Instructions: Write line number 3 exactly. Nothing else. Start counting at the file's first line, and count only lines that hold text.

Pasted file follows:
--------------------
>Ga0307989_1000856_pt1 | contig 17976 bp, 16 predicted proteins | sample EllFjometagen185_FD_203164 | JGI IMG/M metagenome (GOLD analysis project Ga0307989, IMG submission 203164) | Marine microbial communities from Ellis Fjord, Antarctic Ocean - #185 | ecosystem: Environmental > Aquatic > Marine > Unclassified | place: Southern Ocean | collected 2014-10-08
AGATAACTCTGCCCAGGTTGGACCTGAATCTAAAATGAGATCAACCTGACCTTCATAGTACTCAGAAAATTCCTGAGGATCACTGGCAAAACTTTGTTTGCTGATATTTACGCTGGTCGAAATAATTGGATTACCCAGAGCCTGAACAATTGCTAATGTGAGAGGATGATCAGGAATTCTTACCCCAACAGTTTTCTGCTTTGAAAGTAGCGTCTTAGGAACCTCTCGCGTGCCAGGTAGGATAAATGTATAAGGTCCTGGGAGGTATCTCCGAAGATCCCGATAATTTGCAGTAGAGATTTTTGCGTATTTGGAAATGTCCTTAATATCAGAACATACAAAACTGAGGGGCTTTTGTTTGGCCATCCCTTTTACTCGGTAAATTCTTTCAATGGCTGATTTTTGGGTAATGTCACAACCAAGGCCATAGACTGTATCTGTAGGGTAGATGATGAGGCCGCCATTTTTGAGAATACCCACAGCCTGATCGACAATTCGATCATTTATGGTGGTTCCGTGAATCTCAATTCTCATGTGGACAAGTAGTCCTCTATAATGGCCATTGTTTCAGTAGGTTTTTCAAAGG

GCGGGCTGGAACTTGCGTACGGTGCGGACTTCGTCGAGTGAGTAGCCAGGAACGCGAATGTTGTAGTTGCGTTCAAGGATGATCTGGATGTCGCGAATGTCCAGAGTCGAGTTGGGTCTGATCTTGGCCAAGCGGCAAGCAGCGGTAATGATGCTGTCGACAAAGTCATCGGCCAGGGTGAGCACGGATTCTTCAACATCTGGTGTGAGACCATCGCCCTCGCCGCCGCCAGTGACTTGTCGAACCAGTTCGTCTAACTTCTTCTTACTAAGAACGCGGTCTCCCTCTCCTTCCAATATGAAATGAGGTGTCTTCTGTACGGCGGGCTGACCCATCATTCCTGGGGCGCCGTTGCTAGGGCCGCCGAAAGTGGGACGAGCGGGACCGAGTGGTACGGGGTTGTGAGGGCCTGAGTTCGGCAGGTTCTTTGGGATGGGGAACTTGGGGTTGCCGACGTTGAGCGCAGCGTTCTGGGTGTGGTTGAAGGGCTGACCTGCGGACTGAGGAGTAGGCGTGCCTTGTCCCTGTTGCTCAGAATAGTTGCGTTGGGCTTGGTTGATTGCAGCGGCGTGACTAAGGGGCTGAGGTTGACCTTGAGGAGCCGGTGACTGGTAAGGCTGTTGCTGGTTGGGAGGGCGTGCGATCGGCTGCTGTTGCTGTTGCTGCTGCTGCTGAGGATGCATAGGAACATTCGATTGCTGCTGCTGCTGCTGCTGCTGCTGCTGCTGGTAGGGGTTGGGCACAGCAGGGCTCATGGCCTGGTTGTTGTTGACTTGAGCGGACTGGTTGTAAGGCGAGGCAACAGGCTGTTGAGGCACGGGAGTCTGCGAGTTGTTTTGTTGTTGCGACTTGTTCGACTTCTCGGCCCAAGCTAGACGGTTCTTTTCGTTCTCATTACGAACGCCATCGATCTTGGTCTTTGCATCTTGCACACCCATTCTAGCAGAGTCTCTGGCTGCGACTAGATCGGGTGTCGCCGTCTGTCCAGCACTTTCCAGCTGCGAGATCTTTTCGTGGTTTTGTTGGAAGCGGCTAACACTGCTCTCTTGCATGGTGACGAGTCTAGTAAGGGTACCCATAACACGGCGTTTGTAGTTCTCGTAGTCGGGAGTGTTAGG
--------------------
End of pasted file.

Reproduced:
GCGGGCTGGAACTTGCGTACGGTGCGGACTTCGTCGAGTGAGTAGCCAGGAACGCGAATGTTGTAGTTGCGTTCAAGGATGATCTGGATGTCGCGAATGTCCAGAGTCGAGTTGGGTCTGATCTTGGCCAAGCGGCAAGCAGCGGTAATGATGCTGTCGACAAAGTCATCGGCCAGGGTGAGCACGGATTCTTCAACATCTGGTGTGAGACCATCGCCCTCGCCGCCGCCAGTGACTTGTCGAACCAGTTCGTCTAACTTCTTCTTACTAAGAACGCGGTCTCCCTCTCCTTCCAATATGAAATGAGGTGTCTTCTGTACGGCGGGCTGACCCATCATTCCTGGGGCGCCGTTGCTAGGGCCGCCGAAAGTGGGACGAGCGGGACCGAGTGGTACGGGGTTGTGAGGGCCTGAGTTCGGCAGGTTCTTTGGGATGGGGAACTTGGGGTTGCCGACGTTGAGCGCAGCGTTCTGGGTGTGGTTGAAGGGCTGACCTGCGGACTGAGGAGTAGGCGTGCCTTGTCCCTGTTGCTCAGAATAGTTGCGTTGGGCTTGGTTGATTGCAGCGGCGTGACTAAGGGGCTGAGGTTGACCTTGAGGAGCCGGTGACTGGTAAGGCTGTTGCTGGTTGGGAGGGCGTGCGATCGGCTGCTGTTGCTGTTGCTGCTGCTGCTGAGGATGCATAGGAACATTCGATTGCTGCTGCTGCTGCTGCTGCTGCTGCTGCTGGTAGGGGTTGGGCACAGCAGGGCTCATGGCCTGGTTGTTGTTGACTTGAGCGGACTGGTTGTAAGGCGAGGCAACAGGCTGTTGAGGCACGGGAGTCTGCGAGTTGTTTTGTTGTTGCGACTTGTTCGACTTCTCGGCCCAAGCTAGACGGTTCTTTTCGTTCTCATTACGAACGCCATCGATCTTGGTCTTTGCATCTTGCACACCCATTCTAGCAGAGTCTCTGGCTGCGACTAGATCGGGTGTCGCCGTCTGTCCAGCACTTTCCAGCTGCGAGATCTTTTCGTGGTTTTGTTGGAAGCGGCTAACACTGCTCTCTTGCATGGTGACGAGTCTAGTAAGGGTACCCATAACACGGCGTTTGTAGTTCTCGTAGTCGGGAGTGTTAGG